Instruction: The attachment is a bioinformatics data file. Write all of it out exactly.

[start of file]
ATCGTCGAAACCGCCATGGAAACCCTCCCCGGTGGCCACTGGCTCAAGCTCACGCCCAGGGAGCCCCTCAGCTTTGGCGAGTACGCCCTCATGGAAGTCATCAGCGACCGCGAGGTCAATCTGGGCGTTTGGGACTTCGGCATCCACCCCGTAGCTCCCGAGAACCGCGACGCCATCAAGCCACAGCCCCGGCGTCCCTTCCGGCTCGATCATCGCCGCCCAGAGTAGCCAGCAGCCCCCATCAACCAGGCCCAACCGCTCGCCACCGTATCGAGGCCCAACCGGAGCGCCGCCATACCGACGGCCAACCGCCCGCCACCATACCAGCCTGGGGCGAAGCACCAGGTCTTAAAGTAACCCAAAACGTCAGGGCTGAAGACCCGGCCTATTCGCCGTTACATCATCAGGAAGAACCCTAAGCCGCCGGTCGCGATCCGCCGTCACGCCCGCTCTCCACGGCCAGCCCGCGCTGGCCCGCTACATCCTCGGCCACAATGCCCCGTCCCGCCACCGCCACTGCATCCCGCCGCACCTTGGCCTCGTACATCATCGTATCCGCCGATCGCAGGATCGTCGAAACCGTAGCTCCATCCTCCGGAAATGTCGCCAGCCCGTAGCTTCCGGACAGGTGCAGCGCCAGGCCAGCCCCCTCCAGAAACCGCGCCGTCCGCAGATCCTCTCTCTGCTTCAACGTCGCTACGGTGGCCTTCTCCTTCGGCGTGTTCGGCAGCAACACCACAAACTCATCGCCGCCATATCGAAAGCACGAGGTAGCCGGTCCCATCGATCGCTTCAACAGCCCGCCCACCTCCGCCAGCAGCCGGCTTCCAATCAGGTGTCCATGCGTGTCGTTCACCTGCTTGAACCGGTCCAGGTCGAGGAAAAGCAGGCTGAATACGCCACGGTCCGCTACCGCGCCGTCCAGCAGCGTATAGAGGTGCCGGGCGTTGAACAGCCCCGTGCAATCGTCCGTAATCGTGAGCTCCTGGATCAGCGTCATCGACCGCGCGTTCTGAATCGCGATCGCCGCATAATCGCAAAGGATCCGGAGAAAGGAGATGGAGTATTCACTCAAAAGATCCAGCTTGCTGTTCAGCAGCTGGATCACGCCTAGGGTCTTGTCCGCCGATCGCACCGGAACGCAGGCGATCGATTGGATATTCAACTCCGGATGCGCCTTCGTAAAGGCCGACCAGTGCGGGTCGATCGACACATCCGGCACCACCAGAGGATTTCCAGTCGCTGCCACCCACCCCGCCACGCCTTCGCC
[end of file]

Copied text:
ATCGTCGAAACCGCCATGGAAACCCTCCCCGGTGGCCACTGGCTCAAGCTCACGCCCAGGGAGCCCCTCAGCTTTGGCGAGTACGCCCTCATGGAAGTCATCAGCGACCGCGAGGTCAATCTGGGCGTTTGGGACTTCGGCATCCACCCCGTAGCTCCCGAGAACCGCGACGCCATCAAGCCACAGCCCCGGCGTCCCTTCCGGCTCGATCATCGCCGCCCAGAGTAGCCAGCAGCCCCCATCAACCAGGCCCAACCGCTCGCCACCGTATCGAGGCCCAACCGGAGCGCCGCCATACCGACGGCCAACCGCCCGCCACCATACCAGCCTGGGGCGAAGCACCAGGTCTTAAAGTAACCCAAAACGTCAGGGCTGAAGACCCGGCCTATTCGCCGTTACATCATCAGGAAGAACCCTAAGCCGCCGGTCGCGATCCGCCGTCACGCCCGCTCTCCACGGCCAGCCCGCGCTGGCCCGCTACATCCTCGGCCACAATGCCCCGTCCCGCCACCGCCACTGCATCCCGCCGCACCTTGGCCTCGTACATCATCGTATCCGCCGATCGCAGGATCGTCGAAACCGTAGCTCCATCCTCCGGAAATGTCGCCAGCCCGTAGCTTCCGGACAGGTGCAGCGCCAGGCCAGCCCCCTCCAGAAACCGCGCCGTCCGCAGATCCTCTCTCTGCTTCAACGTCGCTACGGTGGCCTTCTCCTTCGGCGTGTTCGGCAGCAACACCACAAACTCATCGCCGCCATATCGAAAGCACGAGGTAGCCGGTCCCATCGATCGCTTCAACAGCCCGCCCACCTCCGCCAGCAGCCGGCTTCCAATCAGGTGTCCATGCGTGTCGTTCACCTGCTTGAACCGGTCCAGGTCGAGGAAAAGCAGGCTGAATACGCCACGGTCCGCTACCGCGCCGTCCAGCAGCGTATAGAGGTGCCGGGCGTTGAACAGCCCCGTGCAATCGTCCGTAATCGTGAGCTCCTGGATCAGCGTCATCGACCGCGCGTTCTGAATCGCGATCGCCGCATAATCGCAAAGGATCCGGAGAAAGGAGATGGAGTATTCACTCAAAAGATCCAGCTTGCTGTTCAGCAGCTGGATCACGCCTAGGGTCTTGTCCGCCGATCGCACCGGAACGCAGGCGATCGATTGGATATTCAACTCCGGATGCGCCTTCGTAAAGGCCGACCAGTGCGGGTCGATCGACACATCCGGCACCACCAGAGGATTTCCAGTCGCTGCCACCCACCCCGCCACGCCTTCGCC